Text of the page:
This is where the problem starts. But what are the mechanics behind this flaw? More importantly, how can we fix the problem. And most importantly, can we change the way we teach kids to throw so the problem never develops? Ah! There is the question. I will address this in Part II.
Arm Angle at Different Points in Throwing Mechanics March 27, 2015 20:39
A HeadCoach follower posted a picture of Greg Maddux on our Facebook page today. In the photo, you see Maddux at a point in his delivery where he is fully striding towards home plate. His arm is still folded, or in the “cocked” position, elbow bent and, in this case, below his shoulder. From looking at the photo, you might believe that this was how Maddux delivered the ball, but it is essential to remember one thing when looking at this picture. It is BEFORE his trunk and shoulder rotation.
Throwing motions vary to such extremes that you can almost say they are like snowflakes: no two are exactly the same. I don’t know if this is true, but I do know this. If a player forces their arm to stay in the cocked position all the way to release point, if their hand stays next to their head and their elbow remains dropped below their shoulder, they will struggle to throw the baseball or softball effectively, with maximum velocity and accuracy. Most importantly, they will be putting themselves at risk for serious arm injuries in the future.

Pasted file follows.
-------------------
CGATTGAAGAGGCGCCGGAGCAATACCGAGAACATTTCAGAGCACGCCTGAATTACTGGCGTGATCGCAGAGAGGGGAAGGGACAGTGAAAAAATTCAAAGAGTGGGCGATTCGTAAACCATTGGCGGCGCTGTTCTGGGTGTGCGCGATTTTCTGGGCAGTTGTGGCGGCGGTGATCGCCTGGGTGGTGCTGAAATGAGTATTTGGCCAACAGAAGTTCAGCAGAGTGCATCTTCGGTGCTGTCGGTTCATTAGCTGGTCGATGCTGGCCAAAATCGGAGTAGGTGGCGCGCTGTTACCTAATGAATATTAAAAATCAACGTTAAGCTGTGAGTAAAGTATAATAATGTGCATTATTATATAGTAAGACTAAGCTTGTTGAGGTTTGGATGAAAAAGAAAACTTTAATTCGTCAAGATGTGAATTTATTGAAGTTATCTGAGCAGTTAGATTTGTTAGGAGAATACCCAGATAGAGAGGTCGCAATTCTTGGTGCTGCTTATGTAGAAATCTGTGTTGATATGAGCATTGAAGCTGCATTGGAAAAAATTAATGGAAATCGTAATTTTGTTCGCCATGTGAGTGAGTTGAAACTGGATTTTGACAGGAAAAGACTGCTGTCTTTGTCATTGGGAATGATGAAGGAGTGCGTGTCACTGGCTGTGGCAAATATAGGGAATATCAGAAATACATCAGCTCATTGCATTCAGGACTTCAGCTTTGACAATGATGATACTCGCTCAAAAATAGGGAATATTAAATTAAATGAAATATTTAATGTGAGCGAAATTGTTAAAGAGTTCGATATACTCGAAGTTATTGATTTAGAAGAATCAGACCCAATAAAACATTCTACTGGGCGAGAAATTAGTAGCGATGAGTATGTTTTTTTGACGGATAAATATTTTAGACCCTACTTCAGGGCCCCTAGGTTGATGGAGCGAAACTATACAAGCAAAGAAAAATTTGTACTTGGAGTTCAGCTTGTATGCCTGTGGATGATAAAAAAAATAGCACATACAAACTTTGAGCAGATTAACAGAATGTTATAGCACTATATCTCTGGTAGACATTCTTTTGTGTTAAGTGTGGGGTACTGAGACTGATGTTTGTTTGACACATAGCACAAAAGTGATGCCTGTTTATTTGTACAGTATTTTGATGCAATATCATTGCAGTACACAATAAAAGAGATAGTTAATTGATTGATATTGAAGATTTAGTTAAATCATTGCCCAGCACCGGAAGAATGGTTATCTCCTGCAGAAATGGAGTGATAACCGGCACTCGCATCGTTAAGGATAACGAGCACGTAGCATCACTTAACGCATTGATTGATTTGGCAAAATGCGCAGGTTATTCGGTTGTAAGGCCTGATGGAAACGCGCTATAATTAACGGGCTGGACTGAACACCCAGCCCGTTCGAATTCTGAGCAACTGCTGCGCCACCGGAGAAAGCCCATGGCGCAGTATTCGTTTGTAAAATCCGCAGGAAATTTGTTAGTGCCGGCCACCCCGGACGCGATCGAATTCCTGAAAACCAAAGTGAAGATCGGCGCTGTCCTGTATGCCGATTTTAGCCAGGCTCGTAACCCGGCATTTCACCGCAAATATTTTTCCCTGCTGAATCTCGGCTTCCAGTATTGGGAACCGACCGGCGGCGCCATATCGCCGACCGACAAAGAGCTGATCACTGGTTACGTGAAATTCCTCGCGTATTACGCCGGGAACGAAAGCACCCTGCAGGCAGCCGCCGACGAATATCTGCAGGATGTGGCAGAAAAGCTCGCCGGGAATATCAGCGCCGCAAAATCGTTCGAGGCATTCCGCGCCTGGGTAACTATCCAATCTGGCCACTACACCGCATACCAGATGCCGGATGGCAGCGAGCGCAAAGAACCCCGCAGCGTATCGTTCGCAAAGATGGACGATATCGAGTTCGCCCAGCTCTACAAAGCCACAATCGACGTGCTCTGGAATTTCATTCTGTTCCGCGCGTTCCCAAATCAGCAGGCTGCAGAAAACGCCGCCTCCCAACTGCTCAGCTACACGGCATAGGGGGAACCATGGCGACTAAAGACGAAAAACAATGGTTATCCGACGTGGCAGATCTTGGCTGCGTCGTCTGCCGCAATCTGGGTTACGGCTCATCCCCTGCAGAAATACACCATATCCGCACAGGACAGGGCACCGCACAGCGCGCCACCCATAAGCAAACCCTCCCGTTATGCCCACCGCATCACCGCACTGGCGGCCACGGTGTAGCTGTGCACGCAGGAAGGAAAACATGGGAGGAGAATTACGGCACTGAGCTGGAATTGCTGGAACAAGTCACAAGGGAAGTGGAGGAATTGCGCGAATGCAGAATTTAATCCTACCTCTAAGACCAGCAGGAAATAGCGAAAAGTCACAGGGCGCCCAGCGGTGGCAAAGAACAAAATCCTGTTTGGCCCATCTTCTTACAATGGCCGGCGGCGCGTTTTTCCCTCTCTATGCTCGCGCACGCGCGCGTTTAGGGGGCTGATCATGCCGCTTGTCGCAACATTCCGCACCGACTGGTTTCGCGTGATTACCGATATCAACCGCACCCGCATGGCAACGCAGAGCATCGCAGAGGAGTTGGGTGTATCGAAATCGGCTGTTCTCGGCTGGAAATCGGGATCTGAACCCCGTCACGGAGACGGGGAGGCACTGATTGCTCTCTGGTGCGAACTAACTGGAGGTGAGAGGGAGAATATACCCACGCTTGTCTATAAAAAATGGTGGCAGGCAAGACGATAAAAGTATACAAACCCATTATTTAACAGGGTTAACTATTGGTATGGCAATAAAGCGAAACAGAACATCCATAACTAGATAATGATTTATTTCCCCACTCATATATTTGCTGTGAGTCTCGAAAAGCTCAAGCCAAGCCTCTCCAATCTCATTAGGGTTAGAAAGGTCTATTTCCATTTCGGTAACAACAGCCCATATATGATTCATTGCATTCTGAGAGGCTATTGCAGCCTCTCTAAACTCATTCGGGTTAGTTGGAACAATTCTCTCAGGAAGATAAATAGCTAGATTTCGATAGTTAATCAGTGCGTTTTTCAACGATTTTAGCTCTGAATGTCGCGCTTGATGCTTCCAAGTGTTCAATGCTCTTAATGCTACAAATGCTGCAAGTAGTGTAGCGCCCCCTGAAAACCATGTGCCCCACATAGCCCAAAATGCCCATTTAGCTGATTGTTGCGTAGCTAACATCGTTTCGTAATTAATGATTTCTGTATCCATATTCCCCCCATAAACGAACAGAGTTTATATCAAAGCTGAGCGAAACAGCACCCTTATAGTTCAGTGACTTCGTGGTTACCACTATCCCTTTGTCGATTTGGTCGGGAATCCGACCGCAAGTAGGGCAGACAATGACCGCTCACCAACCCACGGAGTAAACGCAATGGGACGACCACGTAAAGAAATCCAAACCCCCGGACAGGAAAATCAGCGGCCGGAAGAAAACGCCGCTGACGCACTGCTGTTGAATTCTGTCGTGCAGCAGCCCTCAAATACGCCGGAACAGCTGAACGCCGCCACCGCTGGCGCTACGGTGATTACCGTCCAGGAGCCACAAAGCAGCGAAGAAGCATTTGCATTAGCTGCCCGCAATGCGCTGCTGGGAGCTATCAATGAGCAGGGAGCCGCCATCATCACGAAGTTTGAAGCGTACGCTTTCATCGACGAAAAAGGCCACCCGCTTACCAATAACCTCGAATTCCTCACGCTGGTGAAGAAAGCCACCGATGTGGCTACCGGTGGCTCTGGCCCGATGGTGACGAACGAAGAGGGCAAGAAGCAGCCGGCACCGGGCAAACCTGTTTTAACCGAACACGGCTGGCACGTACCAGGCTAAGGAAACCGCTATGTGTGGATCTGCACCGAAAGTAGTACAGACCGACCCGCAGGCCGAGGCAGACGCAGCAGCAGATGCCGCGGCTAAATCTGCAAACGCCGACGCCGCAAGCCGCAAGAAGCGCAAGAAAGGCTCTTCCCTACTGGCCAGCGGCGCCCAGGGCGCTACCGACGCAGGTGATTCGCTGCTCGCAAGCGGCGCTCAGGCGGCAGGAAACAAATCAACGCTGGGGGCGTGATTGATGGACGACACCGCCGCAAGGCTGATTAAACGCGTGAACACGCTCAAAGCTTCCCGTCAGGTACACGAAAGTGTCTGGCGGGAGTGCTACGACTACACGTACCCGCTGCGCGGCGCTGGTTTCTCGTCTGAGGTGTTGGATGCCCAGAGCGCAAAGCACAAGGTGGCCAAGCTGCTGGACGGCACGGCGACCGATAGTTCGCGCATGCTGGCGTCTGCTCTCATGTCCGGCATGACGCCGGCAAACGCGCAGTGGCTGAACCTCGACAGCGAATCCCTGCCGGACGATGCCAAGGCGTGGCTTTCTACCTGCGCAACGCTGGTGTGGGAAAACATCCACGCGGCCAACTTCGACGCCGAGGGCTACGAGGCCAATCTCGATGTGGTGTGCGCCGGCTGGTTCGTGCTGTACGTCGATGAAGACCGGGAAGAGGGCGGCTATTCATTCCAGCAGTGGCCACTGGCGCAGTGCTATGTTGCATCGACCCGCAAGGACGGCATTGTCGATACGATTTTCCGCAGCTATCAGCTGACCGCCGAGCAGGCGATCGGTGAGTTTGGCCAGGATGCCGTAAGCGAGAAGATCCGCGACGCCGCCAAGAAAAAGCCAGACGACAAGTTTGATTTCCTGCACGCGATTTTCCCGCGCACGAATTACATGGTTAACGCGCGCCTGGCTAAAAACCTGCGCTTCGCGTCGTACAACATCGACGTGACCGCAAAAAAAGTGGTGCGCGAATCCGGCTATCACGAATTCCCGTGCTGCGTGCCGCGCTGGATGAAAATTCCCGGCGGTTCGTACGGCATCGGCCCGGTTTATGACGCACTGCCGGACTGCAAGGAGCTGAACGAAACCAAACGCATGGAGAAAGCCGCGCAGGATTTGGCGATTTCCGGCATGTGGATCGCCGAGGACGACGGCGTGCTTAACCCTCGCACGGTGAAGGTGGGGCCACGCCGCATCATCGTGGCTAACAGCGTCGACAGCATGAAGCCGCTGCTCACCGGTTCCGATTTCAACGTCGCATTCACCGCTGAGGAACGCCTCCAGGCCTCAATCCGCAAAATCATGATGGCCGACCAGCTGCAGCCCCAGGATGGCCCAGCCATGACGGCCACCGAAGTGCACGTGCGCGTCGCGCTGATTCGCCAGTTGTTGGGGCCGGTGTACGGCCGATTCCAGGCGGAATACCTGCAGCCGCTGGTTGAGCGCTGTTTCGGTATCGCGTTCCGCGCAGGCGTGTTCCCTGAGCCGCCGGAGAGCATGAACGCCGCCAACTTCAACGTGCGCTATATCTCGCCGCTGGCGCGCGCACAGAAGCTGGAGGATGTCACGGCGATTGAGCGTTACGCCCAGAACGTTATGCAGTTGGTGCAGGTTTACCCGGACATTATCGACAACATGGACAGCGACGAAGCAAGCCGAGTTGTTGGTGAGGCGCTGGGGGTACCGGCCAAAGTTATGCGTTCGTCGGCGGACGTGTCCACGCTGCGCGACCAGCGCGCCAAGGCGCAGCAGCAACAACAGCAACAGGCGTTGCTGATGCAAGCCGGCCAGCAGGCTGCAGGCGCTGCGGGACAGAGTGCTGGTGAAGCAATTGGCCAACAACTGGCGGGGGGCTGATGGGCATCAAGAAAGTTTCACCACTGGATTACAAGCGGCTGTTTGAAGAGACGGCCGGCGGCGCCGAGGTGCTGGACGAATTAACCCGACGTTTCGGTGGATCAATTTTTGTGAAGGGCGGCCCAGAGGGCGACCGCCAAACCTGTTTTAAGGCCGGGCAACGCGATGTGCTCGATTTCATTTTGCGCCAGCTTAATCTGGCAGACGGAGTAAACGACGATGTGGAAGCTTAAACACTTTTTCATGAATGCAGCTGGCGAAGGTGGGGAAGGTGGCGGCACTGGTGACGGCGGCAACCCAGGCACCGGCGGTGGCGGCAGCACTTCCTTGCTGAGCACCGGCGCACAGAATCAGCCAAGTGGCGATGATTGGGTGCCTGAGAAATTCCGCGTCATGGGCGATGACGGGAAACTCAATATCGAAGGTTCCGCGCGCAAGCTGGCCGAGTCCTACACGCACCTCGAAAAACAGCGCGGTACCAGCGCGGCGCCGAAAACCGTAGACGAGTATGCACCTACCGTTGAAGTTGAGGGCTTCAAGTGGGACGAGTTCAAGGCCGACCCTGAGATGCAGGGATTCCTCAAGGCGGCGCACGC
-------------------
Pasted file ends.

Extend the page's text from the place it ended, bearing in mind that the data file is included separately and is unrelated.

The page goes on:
Let’s look at two more photos of Greg Maddux. In the first, notice where he is holding the baseball. Crazy, right? It is almost touching his head. However, in the second picture, after trunk and shoulder rotation and at the moment of release, his arm is fully extended and his elbow is above shoulder height. Why is this? It’s because he allowed physics to take over, instead of forcing his hand to stay in an unnatural hand path.